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Revisiting the Anteroinferior Iliac Spine: Is the Subspine Pathologic? A Clinical and Radiographic Evaluation

Karns, Michael R., MD; Adeyemi, Temitope F., MPH; Stephens, Andrew R., BS; Aoki, Stephen K., MD; Beese, Mark E., MS, ATC; Salata, Michael J., MD; Maak, Travis G., MD

Clinical Orthopaedics and Related Research®: July 2018 - Volume 476 - Issue 7 - p 1494–1502
doi: 10.1097/01.blo.0000533626.25502.e1
CLINICAL RESEARCH

Background Subspine impingement is a recognized source of extraarticular hip impingement. Although CT-based classification systems have been described, to our knowledge, no study has evaluated the morphology of the anteroinferior iliac spine (AIIS) with plain radiographs nor to our knowledge has any study compared its appearance between plain radiographs and CT scan and correlated AIIS morphology with physical findings. Previous work has suggested a correlation of AIIS morphology and hip ROM but this has not been clinically validated. Furthermore, if plain radiographs can be found to adequately screen for AIIS morphology, CT could be selectively used, limiting radiation exposure.

Questions/purposes The purposes of this study were (1) to determine the prevalence of AIIS subtypes in a cohort of patients with symptomatic femoroacetabular impingement; (2) to compare AP pelvis and false profile radiographs with three-dimensional (3-D) CT classification; and (3) to correlate the preoperative hip physical examination with AIIS subtypes.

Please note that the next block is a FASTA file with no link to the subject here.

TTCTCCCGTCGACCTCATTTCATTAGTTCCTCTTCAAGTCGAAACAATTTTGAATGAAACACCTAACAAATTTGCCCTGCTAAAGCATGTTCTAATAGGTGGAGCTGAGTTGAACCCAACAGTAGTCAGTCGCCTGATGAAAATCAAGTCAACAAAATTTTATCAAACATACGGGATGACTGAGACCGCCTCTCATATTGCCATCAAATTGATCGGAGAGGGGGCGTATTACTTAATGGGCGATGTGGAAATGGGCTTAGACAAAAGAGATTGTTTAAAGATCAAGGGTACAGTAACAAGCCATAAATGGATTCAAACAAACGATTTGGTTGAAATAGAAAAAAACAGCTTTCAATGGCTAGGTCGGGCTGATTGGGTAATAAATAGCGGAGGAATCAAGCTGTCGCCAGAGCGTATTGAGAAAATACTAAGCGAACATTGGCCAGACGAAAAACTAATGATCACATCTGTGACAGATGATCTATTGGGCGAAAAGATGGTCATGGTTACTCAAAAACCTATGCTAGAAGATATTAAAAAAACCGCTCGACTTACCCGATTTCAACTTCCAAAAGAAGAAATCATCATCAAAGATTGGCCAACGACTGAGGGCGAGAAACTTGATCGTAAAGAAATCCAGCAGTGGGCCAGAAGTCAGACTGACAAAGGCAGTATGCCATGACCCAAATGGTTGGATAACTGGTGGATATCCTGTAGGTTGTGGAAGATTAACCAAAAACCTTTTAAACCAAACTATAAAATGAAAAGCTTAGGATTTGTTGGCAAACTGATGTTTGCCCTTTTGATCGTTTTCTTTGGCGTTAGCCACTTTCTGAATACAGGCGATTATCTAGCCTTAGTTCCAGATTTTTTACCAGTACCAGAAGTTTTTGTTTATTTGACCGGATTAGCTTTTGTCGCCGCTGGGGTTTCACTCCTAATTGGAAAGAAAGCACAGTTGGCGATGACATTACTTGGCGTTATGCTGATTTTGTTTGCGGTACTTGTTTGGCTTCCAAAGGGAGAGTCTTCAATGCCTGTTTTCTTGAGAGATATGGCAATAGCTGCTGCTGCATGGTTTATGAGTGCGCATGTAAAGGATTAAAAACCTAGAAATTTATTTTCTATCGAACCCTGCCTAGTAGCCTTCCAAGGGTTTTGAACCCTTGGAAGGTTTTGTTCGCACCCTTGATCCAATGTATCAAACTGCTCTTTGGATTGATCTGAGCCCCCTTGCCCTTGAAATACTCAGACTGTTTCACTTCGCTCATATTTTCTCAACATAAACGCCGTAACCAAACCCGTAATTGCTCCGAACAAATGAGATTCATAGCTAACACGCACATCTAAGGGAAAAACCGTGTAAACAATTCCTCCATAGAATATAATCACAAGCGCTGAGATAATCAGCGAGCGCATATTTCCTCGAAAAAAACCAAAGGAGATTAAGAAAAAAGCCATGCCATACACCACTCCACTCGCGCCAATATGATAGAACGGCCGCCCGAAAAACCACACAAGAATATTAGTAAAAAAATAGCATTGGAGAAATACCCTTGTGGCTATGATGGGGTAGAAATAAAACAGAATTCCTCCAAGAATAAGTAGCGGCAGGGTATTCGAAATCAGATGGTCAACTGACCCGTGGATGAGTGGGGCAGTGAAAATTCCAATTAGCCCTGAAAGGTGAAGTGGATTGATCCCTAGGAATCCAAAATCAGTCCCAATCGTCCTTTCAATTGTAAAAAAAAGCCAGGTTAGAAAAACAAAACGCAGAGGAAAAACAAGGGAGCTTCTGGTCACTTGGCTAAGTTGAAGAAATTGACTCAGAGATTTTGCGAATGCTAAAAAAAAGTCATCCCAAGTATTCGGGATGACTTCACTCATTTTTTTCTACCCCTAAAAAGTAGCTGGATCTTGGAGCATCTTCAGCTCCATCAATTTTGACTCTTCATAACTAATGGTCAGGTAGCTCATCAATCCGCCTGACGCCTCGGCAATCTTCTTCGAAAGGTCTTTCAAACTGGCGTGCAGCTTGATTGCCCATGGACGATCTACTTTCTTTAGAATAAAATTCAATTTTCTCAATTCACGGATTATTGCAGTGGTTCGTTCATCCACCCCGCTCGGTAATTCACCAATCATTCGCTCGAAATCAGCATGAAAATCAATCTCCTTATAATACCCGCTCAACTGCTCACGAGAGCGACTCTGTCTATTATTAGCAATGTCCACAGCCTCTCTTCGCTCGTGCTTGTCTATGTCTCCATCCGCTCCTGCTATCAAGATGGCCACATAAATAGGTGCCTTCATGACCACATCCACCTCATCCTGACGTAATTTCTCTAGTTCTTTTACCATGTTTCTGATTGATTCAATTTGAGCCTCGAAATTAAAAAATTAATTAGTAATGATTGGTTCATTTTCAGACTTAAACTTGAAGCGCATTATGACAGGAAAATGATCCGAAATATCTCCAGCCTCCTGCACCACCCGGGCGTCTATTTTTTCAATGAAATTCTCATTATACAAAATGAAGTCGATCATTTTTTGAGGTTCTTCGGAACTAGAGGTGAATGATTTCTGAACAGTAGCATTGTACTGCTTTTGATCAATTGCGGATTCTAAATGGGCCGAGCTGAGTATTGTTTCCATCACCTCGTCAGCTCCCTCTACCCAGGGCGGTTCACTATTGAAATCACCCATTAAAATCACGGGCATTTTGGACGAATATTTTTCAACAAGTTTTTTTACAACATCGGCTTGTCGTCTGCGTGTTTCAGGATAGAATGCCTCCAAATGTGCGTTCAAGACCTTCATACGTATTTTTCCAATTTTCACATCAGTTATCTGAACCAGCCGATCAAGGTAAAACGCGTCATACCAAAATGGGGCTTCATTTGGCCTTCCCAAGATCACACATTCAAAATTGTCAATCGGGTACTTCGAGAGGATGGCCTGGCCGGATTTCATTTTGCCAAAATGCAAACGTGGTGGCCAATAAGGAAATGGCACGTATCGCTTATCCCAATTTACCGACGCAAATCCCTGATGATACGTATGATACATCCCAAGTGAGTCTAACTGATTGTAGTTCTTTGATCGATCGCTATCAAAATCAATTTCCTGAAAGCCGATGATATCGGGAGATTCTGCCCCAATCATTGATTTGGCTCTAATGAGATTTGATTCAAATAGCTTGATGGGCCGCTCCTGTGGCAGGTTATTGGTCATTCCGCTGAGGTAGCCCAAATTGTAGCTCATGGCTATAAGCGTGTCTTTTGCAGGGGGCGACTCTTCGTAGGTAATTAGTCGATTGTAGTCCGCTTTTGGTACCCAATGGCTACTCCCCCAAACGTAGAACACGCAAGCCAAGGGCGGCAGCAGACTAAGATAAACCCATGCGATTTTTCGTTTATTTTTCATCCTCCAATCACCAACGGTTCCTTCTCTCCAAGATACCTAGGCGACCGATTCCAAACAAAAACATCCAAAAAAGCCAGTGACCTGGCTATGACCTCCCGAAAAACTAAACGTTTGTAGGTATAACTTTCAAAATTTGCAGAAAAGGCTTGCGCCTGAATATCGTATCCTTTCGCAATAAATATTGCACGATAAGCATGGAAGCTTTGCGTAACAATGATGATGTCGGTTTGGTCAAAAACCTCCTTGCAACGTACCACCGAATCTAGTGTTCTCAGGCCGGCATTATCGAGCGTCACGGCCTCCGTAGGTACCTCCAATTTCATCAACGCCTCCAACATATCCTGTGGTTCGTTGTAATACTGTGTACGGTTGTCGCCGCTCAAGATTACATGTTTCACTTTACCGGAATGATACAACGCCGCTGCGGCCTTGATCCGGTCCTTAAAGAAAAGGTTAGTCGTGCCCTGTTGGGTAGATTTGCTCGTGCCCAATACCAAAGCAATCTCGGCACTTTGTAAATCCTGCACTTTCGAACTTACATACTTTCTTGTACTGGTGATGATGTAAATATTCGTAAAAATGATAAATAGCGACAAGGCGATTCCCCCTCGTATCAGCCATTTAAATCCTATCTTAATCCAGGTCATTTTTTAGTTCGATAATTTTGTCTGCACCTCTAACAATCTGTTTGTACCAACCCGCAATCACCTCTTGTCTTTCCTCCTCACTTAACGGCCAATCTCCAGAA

Methods A retrospective study of patients undergoing primary hip arthroscopy for femoroacetabular impingement syndrome was performed. Between February 2013 and November 2016, 601 patients underwent hip arthroscopy. To be included here, each patient had to have undergone a primary hip arthroscopy for the diagnosis of femoroacetabular impingement syndrome. Each patient needed to have an interpretable set of plain radiographs consisting of weightbearing AP pelvis and false profile radiographs as well as full documentation of physical findings in the medical record. Patients who additionally had a CT scan with 3-D reconstructions were included as well. During the period in question, it was the preference of the treating surgeon whether a preoperative CT scan was obtained. A total of 145 of 601 (24%) patients were included in the analysis; of this cohort, 54% (78 of 145) had a CT scan and 63% (92 of 145) were women with a mean age of 31 ± 10 years. The AIIS was classified first on patients in whom the 3-D CT scan was available based on a previously published 3-D CT classification. The AIIS was then classified by two orthopaedic surgeons (TGM, MRK) on AP and false profile radiographs based on the position of its inferior margin to a line at the lateral aspect of the acetabular sourcil normal to vertical. Type I was above, Type II at the level, and Type III below this line. There was fair interrater agreement for AP pelvis (κ = 0.382; 95% confidence interval [CI], 0.239-0.525), false profile (κ = 0.372; 95% CI, 0.229-0.515), and 3-D CT (κ = 0.325; 95% CI, 0.156-0.494). There was moderate to almost perfect intraobserver repeatability for AP pelvis (κ = 0.516; 95% CI, 0.284-0.748), false profile (κ = 0.915; 95% CI, 0.766-1.000), and 3-D CT (κ = 0.915; 95% CI, 0.766-1.000). The plane radiographs were then compared with the 3-D CT scan classification and accuracy, defined as the proportion of correct classification out of total classifications. Preoperative hip flexion, internal rotation, external rotation, flexion adduction, internal rotation, subspine, and Stinchfield physical examination tests were compared with classification of the AIIS on 3-D CT. Finally, preoperative hip flexion, internal rotation, and external rotation were compared with preoperative lateral center-edge angle and alpha angle.